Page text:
Discovering the right coding system (i.e., the coding system that captures what’s interesting about the data) is analogous to piloting an experimental study to find the right parameters to reveal the phenomenon. Neither procedure is cheating — it’s the discovery part of science. But perhaps researchers should be encouraged to report these steps, along with the details of the coding system in an observational study (which is typically the heart of this type of study), in supplementary materials. Doing so could save others a great deal of time and, more importantly, could provide a preliminary sense of the boundary conditions under which the phenomenon does, and does not, hold.
There is currently an effort to raise the status of replication in experimental studies and devote some of our precious journal space to making sure a phenomenon is robust across labs (e.g., Nosek & Lakens, 2014). These efforts seem reasonable to me as long as they do not become exercises in fault-finding but are seen as what they are — ways to test the robustness and generality of a phenomenon. Barring intentional fraud, every finding is an accurate description of the sample on which it was run. The question — an important one — is whether the findings extend beyond the sample and its particular experimental conditions. If we’re going to take replication seriously in experimental studies, then I suggest we do the same for studies that use other methods. For example, when using observational methods, researchers can be encouraged not only to report iterative tests of a coding system on a single sample but also to recognize these tests as the replications that they are.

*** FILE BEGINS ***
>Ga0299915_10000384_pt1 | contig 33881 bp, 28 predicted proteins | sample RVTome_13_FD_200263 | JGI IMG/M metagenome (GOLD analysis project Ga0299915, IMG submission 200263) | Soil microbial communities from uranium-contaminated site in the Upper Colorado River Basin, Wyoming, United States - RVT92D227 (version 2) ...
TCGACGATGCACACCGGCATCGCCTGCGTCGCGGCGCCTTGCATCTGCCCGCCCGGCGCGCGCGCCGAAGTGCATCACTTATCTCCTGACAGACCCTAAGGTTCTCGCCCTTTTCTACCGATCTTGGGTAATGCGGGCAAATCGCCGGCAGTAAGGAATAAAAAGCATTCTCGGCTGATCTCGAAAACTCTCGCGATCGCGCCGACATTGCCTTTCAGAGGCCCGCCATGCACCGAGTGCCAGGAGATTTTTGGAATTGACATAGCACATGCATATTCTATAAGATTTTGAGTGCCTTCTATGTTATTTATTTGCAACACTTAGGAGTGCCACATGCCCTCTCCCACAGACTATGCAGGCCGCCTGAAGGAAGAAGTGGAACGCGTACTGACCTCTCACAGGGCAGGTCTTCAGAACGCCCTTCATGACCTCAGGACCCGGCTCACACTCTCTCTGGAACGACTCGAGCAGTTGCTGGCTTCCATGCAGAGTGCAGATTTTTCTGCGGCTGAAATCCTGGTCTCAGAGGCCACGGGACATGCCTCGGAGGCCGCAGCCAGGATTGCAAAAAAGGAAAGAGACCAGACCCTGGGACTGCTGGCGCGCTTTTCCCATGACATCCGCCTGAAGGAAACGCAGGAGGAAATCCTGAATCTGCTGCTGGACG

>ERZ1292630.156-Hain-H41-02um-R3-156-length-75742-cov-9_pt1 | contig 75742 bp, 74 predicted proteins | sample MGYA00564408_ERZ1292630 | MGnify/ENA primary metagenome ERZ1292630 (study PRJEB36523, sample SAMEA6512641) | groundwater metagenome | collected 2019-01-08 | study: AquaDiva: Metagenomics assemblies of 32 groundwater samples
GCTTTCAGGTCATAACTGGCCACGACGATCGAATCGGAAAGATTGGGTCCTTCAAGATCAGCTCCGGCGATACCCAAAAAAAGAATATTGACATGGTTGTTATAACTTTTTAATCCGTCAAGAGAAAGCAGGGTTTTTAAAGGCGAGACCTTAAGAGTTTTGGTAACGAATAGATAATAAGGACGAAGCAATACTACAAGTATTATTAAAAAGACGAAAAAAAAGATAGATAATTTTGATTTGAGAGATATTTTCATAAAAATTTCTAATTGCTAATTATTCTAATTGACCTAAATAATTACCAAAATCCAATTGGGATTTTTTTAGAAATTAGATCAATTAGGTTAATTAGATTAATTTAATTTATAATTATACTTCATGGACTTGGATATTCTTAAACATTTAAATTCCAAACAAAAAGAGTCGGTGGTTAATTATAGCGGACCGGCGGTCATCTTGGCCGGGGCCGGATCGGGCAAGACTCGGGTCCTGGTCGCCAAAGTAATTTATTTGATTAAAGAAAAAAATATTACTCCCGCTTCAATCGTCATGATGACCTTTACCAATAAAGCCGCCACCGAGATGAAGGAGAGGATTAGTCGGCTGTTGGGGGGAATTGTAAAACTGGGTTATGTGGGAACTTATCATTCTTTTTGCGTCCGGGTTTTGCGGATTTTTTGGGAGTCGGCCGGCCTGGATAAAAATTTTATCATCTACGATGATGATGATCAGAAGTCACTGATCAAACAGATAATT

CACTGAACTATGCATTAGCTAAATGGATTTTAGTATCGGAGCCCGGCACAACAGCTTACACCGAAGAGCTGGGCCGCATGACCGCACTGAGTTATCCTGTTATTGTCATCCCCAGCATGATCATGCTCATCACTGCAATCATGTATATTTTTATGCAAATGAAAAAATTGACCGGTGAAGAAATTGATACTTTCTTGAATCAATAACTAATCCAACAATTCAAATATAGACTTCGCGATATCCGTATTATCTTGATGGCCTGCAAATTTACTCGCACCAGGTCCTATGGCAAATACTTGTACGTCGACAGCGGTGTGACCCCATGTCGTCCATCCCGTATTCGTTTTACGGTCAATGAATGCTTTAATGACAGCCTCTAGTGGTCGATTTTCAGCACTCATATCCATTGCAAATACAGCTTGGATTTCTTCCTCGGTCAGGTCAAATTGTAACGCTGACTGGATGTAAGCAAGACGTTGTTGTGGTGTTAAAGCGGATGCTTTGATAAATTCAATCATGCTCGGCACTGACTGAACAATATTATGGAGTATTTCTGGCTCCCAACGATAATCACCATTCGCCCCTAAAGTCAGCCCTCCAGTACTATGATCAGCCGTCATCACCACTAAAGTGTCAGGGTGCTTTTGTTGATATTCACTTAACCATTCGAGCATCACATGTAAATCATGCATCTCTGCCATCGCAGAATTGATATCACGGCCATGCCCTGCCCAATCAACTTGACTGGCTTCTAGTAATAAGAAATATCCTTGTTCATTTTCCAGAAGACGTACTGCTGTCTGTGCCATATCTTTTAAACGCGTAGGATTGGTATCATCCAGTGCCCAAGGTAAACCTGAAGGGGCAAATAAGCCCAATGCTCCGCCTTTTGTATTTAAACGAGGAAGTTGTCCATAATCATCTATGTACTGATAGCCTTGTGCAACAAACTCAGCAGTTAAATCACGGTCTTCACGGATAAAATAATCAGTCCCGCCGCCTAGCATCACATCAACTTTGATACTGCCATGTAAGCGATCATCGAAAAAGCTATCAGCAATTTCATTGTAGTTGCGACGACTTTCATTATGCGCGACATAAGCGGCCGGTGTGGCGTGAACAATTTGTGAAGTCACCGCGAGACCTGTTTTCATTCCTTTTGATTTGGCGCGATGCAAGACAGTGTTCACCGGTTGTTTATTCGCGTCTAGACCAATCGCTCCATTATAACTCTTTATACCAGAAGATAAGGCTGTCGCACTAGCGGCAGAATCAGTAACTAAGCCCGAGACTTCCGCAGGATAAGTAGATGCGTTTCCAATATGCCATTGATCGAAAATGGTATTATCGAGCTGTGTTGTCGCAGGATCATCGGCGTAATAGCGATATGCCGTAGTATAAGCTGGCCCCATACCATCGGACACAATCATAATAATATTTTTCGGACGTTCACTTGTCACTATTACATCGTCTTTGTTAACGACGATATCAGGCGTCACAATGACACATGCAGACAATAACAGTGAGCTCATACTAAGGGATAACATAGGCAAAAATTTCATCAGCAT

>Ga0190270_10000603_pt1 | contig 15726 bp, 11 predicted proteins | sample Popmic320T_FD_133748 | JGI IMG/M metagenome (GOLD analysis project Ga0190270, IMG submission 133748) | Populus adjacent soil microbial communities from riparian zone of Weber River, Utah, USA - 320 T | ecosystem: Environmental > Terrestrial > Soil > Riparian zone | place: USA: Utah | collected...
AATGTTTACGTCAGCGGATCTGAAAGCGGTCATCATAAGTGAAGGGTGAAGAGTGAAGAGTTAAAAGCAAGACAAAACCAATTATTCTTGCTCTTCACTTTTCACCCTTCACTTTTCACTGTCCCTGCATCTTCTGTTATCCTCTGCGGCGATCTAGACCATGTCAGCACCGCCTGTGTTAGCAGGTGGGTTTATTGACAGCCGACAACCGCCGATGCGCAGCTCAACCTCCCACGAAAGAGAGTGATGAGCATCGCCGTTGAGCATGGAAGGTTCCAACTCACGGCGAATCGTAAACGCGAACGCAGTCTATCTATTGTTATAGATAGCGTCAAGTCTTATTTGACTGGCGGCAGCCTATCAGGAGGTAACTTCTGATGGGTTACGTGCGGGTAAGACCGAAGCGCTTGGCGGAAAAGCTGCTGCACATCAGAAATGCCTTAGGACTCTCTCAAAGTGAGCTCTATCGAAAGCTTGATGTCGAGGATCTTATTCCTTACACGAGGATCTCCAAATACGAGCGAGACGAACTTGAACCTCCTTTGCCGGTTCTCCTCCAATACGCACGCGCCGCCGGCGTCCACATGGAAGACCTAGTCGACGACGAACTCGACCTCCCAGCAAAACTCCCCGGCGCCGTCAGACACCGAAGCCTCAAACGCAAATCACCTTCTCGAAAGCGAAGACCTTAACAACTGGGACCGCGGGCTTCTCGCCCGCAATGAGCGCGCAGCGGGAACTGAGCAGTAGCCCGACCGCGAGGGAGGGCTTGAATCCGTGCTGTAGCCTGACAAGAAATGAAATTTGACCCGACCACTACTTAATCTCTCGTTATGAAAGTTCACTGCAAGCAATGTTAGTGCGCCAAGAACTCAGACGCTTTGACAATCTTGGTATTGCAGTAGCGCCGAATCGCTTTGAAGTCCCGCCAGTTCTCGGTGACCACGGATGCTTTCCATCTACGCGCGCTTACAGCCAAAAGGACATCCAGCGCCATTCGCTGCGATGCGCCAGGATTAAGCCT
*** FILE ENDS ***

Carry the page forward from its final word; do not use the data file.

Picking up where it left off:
What we don’t want to do is require that the procedures used to ensure robustness and generalizability in experimental studies (e.g., preregistration, multiple-group replications of a single study) be applied to all types of psychological studies, and then devalue or marginalize the studies for which the preregistration procedures don’t fit. Rather, we need to think creatively about how to achieve robustness for the wide range of methods that comprise the richness of psychological studies.
Brown, R. (1973). A first language. Cambridge, MA: Harvard University Press.
Crandall, C. S., & Sherman, J. W. (2015). On the scientific superiority of conceptual replications for scientific progress. Journal of Experimental Social Psychology, 66, 93–99. doi:10.1016/j.jesp.2015.10.002
Goldin-Meadow, S., & Mylander, C. (1991). Levels of structure in a communication system developed without a language model. In K. R. Gibson & A. C. Peterson (Eds.), Brain maturation and cognitive development: Comparative and cross-cultural perspectives (pp. 315–344). New York, NY: Aldine de Gruyter.
Maner, J. K. (2015). Into the wild: Field research can increase both replicability and real-world impact. Journal of Experimental Social Psychology, 66, 100–106. doi:10.1016/j.jesp.2015.09.018
Nosek, B. A., & Lakens, D. (2014). Registered reports: A method to increase the credibility of published results. Social Psychology, 45, 137–141.
Piaget, J. (1952). The origins of intelligence in children (translated by M. Cook). New York, NY: International Universities Press, Inc.